While some Americans insist on pampering thirsty lawns and water-greedy flora – and engage in other water-siphoning practices – innovative means of conservation are cropping up all over the United States, out of necessity or sheer eco-sense. Some can be easily applied by individuals; others require input, or even a policy change, from water-service providers.
“In Marin County (CA), where I live, they take a fairly clever approach that’s driving behavior change. They tell you on your water bill how your water usage compares to last year’s,” says Jason Morrison, a water expert at the eco-driven Pacific Institute in Oakland, CA. “It’s information that’s very easy to read. You can also compare your usage to the county average and to the town average. That kind of information motivates people. Those kinds of policies allow people to become actively involved in utilities issues.”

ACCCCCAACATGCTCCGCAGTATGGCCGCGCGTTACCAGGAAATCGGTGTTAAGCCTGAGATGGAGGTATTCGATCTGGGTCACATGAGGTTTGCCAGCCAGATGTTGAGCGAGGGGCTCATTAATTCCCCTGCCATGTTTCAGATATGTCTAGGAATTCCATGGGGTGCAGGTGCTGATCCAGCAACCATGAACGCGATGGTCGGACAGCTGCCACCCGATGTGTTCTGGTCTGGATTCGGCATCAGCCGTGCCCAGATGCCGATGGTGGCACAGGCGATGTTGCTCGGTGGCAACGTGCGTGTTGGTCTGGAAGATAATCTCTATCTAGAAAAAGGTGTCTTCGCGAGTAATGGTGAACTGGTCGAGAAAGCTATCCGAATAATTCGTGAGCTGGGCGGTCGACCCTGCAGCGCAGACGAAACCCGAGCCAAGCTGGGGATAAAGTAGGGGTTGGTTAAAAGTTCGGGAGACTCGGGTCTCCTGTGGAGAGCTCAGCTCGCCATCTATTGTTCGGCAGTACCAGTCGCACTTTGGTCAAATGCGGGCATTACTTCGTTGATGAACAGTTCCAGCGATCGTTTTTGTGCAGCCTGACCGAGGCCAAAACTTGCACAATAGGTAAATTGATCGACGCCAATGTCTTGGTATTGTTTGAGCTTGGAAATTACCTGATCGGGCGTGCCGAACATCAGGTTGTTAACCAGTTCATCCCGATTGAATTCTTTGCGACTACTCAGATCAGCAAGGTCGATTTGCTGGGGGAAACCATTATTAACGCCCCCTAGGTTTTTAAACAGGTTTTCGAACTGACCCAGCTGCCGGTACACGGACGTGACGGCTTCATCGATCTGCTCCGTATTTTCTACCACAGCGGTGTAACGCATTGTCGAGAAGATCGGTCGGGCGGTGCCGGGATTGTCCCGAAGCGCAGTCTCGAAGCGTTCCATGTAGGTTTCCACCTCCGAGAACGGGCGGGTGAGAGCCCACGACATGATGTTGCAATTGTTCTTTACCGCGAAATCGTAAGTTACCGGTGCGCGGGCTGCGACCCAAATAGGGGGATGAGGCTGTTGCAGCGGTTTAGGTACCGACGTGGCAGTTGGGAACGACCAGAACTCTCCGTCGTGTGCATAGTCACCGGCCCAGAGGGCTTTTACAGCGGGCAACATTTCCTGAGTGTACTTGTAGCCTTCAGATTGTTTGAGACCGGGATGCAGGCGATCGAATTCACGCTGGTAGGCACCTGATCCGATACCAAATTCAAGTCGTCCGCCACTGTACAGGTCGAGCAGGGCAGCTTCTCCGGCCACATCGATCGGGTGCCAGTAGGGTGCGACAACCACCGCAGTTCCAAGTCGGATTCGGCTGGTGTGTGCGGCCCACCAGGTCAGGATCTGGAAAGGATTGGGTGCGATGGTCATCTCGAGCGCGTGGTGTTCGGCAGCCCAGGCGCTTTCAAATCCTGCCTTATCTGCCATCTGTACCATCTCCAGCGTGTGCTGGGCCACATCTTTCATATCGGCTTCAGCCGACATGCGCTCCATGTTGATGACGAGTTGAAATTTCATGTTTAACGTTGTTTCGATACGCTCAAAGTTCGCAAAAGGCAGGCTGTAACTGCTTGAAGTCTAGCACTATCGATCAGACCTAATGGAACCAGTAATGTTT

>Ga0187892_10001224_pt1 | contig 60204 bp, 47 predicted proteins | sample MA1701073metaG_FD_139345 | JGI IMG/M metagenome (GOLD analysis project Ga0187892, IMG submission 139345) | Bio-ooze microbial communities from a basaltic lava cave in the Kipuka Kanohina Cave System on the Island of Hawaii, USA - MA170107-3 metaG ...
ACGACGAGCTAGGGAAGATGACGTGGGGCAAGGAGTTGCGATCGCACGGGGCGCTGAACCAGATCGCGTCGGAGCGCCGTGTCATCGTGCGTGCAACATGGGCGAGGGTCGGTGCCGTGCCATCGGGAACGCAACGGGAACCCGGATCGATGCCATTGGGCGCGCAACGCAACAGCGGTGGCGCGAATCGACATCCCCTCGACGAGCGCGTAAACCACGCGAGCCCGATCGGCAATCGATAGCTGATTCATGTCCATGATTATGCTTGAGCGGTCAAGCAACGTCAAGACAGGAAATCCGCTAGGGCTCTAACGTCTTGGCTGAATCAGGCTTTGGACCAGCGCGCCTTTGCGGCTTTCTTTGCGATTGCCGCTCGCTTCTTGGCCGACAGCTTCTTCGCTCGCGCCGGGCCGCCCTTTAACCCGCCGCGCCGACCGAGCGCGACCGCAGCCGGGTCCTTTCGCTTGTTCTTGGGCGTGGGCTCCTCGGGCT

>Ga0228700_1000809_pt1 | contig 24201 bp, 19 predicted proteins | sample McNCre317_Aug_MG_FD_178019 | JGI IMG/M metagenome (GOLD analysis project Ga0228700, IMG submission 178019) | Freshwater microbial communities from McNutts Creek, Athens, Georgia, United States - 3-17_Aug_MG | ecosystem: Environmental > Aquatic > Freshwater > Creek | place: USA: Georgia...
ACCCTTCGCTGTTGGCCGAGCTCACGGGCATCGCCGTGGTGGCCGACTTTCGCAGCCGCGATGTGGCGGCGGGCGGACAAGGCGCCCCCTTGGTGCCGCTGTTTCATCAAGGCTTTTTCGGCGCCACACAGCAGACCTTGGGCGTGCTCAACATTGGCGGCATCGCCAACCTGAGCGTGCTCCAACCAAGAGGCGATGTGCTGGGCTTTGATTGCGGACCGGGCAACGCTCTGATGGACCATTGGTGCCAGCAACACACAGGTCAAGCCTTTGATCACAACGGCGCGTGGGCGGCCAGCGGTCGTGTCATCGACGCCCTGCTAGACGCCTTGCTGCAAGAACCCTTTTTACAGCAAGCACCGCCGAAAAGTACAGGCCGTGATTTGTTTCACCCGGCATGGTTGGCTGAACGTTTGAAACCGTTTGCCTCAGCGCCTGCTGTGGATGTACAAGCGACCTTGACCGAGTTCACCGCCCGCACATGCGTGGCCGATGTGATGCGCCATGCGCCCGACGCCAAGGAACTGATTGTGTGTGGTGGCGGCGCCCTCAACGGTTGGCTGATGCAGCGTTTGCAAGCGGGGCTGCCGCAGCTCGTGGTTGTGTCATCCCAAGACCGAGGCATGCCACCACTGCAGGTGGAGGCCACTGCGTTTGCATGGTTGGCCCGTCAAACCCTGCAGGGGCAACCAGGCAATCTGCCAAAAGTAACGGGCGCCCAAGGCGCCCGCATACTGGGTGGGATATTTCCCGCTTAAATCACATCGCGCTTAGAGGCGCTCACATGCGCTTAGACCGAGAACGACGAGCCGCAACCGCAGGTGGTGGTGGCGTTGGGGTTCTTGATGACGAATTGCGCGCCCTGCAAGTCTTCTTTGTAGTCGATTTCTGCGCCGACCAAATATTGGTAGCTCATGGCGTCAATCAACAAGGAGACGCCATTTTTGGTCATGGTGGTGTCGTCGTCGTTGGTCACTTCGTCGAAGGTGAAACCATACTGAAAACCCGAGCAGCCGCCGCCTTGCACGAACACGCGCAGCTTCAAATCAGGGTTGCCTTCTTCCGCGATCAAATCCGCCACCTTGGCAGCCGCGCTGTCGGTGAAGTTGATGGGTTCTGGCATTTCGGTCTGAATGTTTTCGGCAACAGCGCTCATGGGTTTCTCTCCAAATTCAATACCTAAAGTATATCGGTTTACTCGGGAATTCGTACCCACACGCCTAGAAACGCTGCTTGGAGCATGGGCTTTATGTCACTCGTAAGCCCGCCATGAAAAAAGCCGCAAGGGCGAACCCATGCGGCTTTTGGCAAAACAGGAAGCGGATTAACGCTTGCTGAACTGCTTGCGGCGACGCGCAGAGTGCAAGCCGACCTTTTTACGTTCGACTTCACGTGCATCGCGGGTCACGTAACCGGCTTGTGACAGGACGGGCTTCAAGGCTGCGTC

Something else that’s helped California, as it fights to stay afloat during a drought, is the tightening of specs on new construction, for instance, requiring low-flow plumbing for all new homes. (Old-fashioned toilets use 6 gallons per flush, while the smart and modern ones only take 1.6 gallons or less.)
Water utitilies around the country are finding similar opportunities in conservation.